In the fourth installment of his series on sorting with AVX2, @damageboy has a short aside where he tries to detect partitioning (pivot) patterns where elements less than and greater than or equal to the pivot are already in the correct order: in that case, the partitioning routine does not need to permute the block of values. The practical details are irrelevant for this post; what matters is that we wish to quickly identify whether a byte value matches any of the follow nine cases:
0b11111111
0b11111110
0b11111100
0b11111000
0b11110000
0b11100000
0b11000000
0b10000000
0b00000000
Looking at the bit patterns,^{1} the OP’s solution with popcount and bitscan is pretty natural. These instructions are somewhat complex (latency closer to 3 cycles than 1, and often port restricted), and it seems like the sort of problem that would have had efficient solutions before SSE4 finally graced x86 with a population count instruction.
In the context of a sorting library’s partition loop, popcnt
and
bsf
is probably more than good enough:
the post shows that the real issue is branch mispredictions
being slower than permuting unconditionally.
This is just a fun challenge to think about (:
is_power_of_two
Detecting whether a machine integer is a power of two (or zero) is another task that has a straightforward solution in terms of popcount or bitscan. There’s also a simpler classic solution to this problem:
x == 0  is_power_of_two(x) <==> (x & (x  1)) == 0
How does that expression work? Say x
is a power of two. Its binary
representation is 0b0...010...0
: any number of leading zeros,^{2}
a single “1” bit, and trailing zeros (maybe none). Let’s see what happens when
we subtract 1 from x
:
x = 0b00...0010...0
x  1 = 0b00...0001...1
x & (x  1) = 0b00...0000...0
The subtraction triggered a chain of borrows
throughout the trailing zeros, until we finally hit that 1 bit.
In decimal, subtracting one from 10...0
yields 09...9
;
in binary we instead find 01...1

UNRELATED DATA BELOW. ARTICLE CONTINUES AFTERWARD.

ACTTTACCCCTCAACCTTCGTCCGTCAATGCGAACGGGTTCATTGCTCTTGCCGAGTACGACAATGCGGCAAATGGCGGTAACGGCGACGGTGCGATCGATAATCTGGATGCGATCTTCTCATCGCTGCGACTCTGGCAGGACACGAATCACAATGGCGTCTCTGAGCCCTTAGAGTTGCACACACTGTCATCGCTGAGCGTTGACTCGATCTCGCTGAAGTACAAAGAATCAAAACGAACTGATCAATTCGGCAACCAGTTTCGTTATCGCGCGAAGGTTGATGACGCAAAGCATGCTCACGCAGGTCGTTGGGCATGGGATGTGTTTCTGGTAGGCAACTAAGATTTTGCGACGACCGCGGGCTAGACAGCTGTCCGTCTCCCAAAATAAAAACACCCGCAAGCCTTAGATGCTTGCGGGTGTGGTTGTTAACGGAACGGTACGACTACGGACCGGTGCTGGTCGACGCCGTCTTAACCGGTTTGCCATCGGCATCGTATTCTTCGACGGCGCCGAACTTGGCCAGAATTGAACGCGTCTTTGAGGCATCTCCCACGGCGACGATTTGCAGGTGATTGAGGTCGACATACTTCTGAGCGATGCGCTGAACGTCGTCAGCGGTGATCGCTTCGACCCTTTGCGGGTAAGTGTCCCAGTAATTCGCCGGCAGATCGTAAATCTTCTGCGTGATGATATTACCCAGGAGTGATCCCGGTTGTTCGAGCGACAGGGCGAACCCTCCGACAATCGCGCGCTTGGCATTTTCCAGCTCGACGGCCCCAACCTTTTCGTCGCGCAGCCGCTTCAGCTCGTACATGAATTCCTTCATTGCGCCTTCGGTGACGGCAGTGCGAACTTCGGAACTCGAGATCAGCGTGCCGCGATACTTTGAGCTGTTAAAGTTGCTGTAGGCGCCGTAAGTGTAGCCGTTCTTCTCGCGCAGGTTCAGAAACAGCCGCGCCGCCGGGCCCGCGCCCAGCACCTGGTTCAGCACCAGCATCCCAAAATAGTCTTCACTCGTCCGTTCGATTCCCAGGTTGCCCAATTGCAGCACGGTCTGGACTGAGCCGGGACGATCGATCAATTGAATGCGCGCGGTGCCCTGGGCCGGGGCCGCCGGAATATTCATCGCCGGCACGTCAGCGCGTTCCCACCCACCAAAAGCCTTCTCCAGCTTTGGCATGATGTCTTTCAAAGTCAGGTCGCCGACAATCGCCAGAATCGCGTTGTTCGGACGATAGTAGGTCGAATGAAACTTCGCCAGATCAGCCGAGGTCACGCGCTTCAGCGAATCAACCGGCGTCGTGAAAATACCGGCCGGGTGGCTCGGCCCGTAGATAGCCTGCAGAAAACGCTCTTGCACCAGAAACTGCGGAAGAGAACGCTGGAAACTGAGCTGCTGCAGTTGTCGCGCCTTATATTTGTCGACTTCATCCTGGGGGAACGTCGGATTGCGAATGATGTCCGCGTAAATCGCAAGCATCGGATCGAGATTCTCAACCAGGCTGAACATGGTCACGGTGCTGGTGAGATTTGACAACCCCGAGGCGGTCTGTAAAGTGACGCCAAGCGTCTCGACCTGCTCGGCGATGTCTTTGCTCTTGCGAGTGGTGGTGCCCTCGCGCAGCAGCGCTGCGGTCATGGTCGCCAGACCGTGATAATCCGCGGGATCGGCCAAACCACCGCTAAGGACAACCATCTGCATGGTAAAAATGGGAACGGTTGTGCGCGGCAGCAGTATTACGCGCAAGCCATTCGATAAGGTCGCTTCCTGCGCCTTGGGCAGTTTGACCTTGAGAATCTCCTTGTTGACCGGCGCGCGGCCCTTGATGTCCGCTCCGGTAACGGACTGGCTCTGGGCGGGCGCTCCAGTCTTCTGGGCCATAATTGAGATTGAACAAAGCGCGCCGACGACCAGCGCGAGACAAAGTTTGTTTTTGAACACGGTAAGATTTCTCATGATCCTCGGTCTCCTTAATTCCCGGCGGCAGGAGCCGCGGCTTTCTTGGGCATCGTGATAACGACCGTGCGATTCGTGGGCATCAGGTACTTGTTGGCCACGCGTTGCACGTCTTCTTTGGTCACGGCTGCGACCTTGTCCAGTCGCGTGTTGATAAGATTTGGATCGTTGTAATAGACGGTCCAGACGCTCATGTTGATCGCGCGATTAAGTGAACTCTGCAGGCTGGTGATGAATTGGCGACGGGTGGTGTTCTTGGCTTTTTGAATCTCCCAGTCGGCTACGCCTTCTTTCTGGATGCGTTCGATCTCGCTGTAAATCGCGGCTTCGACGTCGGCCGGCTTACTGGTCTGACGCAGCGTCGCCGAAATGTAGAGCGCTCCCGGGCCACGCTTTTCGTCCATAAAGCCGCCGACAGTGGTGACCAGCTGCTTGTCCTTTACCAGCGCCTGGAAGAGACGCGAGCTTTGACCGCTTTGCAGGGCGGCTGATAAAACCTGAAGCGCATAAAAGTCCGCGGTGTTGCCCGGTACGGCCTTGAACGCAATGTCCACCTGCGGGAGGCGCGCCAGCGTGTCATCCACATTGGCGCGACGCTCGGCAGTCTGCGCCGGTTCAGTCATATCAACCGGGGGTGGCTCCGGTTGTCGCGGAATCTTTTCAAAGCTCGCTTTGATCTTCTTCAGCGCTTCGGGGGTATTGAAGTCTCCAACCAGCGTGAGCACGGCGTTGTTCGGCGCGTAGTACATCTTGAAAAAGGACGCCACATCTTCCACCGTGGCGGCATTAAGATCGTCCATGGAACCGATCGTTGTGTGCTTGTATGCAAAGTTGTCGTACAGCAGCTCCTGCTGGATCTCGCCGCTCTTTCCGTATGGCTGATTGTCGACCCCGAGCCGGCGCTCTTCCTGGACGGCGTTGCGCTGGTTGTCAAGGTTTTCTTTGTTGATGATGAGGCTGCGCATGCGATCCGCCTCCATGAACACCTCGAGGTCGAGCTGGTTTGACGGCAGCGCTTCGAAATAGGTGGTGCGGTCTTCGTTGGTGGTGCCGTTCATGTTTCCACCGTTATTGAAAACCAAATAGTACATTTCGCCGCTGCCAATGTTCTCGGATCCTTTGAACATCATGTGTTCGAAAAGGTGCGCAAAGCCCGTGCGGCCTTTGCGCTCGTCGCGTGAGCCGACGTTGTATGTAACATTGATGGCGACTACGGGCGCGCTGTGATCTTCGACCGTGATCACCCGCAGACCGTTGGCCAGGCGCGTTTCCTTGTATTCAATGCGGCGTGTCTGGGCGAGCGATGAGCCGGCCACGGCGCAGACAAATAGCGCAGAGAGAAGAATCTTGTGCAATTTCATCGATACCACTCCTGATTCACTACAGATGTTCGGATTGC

.
If you ever studied the circuit depth (latency) of carry chains
(for me, that was for circuit complexity theory), you know
that this is difficult to do well.
Luckily for us, chip makers work hard to pull it off,
and we can just use carries as a datacontrolled
primitive to efficiently flip ranges of bits.
When x
is a power of two, x
and x  1
have no “1” bit in common,
so taking the bitwise and
yields zero. That’s also true when x
is 0,
since and
ing anything with 0 yields zero. Let’s see what happens
for nonzero, nonpoweroftwo values x = 0bxx...xx10..0
,
i.e., where x
consists of an arbitrary nonzero sequence of bits xx..xx
followed by the least set bit (there’s at least one, since x
is neither zero nor a power of two), and the trailing zeros:
x = 0bxx...xx10...0
x  1 = 0bxx...xx01...1
x & (x  1) = 0bxx...xx000000
The leading notallzero 0bxx...xx
is unaffected by the subtraction,
so it passes through the bitwise and
unscathed (and
ing any bit with
itself yields that same bit), and we know there’s at least one nonzero
bit in there; our test correctly rejects it!
When decoding variable length integers in ULEB format, e.g., for protocol buffers, it quickly becomes clear that, in order to avoid byteatatime logic, we must rapidly segment (lex or tokenize, in a way) our byte stream to determine where each ULEB ends. Let’s focus on the fast path, when the encoded ULEB fits in a machine register.
We have uleb = 0bnnnnnnnnmmmmmmmm...0zzzzzzz1yyyyyyy1...
:
a sequence of bytes^{3} with the topmost bit equal to 1,
terminated by a byte with the top bit set to 0,
and, finally, arbitrary nuisance bytes (m...m
, n...n
, etc.) we wish to ignore.
Ideally, we’d extract data = 0b0000000000000000...?zzzzzzz?yyyyyyy?...
from uleb
: we want to clear the
nuisance bytes, and are fine with arbitrary values in the
ULEB’s control bits.
It’s much easier to find bits set to 1 than to zero, so the first thing to do is
to complement the ULEB
data and
clear out everything but potential ULEB control bits (the high bit of
each byte), with c = ~uleb & (128 * (WORD_MAX / 255))
, i.e.,
compute the bitwise and
of ~uleb
with a bitmask of the high bit in each byte.
uleb = 0bnnnnnnnnmmmmmmmm...0zzzzzzz1yyyyyyy1...
~uleb = 0b̅n̅n̅n̅n̅n̅n̅n̅n̅m̅m̅m̅m̅m̅m̅m̅m̅...1z̅z̅z̅z̅z̅z̅z0y̅y̅y̅y̅y̅y̅y0...
c = 0b̅n̅0000000̅m̅0000000...10000000000000000...
We could now bitscan to find the index of the first 1 (marking the last ULEB byte), and then generate a mask. However, it seems wasteful to generate an index with a scan, only to convert it back into bitmap space with a shift. We’ll probably still want that index to know how far to advance the decoder’s cursor, but we can hopefully update the cursor in parallel with decoding the current ULEB value.
When we were trying to detect powers of two, we subtracted 1
from
x
, a value kind of like c
, in order to generate a new value
that differed from x
in all the bits up to and including the first
set (equal to 1
) bit of x
, and identical in the remaining bits. We
then used the fact that and
ing a bit with itself yields that same
bit to detect whether there was any nonzero bit in the remainder.